- Poster presentation
- Open Access
Motif statistics and spike correlations in neuronal networks
BMC Neuroscience volume 13, Article number: P43 (2012)
Motifs are patterns of subgraphs that are the building blocks of complex networks. Recent experiments have characterized the frequencies with which different motifs occur in biological neural networks, and found remarkable deviations from what we would expect if the networks were randomly connected . Here, we study the impact of such patterns of connectivity on the level of correlated, or synchronized, spiking activity among pairs of cells. Correlations in spiking activity have been shown to strongly impact the neural coding of information.
We use a linear, stochastic model of recurrent networks. A cell’s time-dependent firing rate is perturbed from its baseline level by convolution of a response kernel and the input signal from presynaptic neurons. Each neuron generates spikes as an inhomogeneous Poisson process. Previous studies have shown that such models can capture pairwise correlations in integrate and fire networks [2, 3], and they are closely related to spike response and Hawkes models [4, 6].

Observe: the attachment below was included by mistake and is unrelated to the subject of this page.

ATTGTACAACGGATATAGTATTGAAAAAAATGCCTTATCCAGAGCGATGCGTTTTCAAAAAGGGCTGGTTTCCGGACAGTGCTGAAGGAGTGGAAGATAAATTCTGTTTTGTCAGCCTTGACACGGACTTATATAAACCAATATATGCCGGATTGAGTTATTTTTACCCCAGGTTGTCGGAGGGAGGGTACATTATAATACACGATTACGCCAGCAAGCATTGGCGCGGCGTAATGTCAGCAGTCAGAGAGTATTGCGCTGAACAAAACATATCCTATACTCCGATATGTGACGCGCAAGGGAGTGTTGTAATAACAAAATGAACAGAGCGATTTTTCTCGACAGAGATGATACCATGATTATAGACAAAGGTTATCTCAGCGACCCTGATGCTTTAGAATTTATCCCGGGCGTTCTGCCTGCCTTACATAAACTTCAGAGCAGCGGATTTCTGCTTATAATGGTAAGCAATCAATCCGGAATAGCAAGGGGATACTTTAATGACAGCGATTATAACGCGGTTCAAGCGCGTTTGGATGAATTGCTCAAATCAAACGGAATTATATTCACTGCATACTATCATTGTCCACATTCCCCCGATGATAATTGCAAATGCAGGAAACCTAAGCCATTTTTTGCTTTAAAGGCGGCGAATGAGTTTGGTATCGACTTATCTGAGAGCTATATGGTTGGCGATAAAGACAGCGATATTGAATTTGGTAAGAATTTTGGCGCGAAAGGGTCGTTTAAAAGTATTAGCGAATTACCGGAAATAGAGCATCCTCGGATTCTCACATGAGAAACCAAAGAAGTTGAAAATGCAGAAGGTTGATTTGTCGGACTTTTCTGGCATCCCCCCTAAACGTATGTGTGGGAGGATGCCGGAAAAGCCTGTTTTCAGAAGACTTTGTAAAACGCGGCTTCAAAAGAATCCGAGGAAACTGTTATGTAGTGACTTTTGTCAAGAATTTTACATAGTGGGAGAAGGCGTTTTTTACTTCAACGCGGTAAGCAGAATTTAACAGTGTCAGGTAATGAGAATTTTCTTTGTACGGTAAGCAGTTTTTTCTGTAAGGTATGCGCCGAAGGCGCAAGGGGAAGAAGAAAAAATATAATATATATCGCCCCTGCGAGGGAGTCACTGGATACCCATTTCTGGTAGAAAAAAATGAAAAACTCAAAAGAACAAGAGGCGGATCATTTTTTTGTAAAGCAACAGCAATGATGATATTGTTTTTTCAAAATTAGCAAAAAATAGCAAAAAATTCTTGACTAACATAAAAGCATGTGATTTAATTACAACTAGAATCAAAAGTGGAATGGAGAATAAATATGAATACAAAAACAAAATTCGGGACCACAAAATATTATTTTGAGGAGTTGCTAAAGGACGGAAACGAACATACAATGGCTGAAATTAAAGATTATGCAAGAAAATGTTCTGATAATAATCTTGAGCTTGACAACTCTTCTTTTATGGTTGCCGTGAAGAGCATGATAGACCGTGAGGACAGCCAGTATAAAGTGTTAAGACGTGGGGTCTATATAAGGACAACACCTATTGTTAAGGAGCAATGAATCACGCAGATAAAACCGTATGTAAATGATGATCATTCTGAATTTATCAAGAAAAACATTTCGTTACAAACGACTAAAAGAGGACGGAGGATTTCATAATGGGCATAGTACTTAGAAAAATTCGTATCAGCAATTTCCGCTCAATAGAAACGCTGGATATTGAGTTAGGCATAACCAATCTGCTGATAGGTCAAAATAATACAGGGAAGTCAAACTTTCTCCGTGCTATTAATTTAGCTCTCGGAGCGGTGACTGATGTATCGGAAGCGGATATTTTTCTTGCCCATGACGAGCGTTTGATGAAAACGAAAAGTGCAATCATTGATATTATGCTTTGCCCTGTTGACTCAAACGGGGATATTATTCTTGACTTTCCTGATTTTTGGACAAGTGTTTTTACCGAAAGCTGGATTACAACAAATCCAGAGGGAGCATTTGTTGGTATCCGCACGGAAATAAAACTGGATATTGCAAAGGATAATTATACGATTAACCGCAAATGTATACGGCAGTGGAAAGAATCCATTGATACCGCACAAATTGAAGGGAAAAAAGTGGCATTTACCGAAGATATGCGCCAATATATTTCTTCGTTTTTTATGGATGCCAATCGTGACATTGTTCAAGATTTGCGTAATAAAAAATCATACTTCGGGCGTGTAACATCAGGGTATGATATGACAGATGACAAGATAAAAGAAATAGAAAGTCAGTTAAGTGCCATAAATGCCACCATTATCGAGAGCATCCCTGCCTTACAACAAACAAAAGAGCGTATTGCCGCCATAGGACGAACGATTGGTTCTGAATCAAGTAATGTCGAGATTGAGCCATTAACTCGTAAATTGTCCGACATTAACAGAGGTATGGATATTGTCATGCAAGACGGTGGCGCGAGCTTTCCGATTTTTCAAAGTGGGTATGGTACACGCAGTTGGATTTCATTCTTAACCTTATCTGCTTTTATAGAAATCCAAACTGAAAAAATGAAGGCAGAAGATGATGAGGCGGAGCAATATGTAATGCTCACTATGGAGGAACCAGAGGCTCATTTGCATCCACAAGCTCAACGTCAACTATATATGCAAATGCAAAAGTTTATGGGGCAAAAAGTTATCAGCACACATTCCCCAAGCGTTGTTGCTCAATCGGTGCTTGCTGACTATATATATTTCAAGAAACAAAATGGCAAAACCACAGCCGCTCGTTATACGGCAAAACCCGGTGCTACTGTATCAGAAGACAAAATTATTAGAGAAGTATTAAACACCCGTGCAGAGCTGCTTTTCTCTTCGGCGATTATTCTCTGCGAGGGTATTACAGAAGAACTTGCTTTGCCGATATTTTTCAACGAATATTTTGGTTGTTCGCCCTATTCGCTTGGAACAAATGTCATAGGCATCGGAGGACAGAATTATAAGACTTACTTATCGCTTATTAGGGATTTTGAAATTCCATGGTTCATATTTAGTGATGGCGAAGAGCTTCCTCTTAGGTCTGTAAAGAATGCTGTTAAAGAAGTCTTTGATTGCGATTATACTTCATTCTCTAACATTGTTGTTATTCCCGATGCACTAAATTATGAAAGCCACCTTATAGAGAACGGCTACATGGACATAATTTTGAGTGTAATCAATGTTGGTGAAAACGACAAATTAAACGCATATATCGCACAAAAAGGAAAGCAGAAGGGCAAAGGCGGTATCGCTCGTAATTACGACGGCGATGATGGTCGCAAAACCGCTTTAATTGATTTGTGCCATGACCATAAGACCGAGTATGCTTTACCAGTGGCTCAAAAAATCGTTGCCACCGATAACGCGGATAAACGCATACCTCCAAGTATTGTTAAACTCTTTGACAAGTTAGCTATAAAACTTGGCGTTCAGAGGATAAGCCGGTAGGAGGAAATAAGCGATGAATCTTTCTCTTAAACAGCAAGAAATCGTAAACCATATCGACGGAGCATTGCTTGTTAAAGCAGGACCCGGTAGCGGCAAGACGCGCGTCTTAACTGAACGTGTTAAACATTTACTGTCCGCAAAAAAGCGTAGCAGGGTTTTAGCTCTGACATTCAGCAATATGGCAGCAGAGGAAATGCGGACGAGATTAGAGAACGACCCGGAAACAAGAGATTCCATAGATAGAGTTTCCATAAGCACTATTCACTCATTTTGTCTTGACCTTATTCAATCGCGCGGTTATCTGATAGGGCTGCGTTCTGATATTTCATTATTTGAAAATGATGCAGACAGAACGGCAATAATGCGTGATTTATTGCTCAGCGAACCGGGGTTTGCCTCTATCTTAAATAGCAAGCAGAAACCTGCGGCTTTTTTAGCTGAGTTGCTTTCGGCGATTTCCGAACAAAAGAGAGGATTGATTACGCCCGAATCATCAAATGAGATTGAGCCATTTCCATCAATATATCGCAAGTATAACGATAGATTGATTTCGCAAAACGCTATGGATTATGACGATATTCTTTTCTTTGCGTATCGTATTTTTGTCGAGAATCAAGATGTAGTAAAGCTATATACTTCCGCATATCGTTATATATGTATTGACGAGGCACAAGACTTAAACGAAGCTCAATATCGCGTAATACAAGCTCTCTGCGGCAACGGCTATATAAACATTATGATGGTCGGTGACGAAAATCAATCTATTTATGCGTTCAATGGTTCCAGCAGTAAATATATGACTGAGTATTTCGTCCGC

For this model, there is an explicit expression for pairwise correlation in terms of the connectivity matrix. By expanding this expression in a series, one can relate each term to a different motif (with a different number of connections). Through a resumming technique, we show that the average correlation across the network can be closely approximated using the frequencies of only first and second order motifs. These are the diverging motif—two cells both receiving projections from another cell, its counterpart the converging motif—two cells projecting to a common cell, and the chain motif—three cells linked by two consecutive projections. Specifically, we show that the prevalence of diverging and chain motifs tends to increase correlation, while the converging motif makes no contribution to the average correlation. Moreover, we numerically show that variance of correlations across the network is largely determined by the frequency of the chain motif (see Figure 1) alone. Finally, we demonstrate potential effect of motif statistics on neural coding by showing how motif frequencies impact linear Fisher information. In particular, we find that the linear Fisher information is only affected by converging motif frequency (more information with given more converging motifs).
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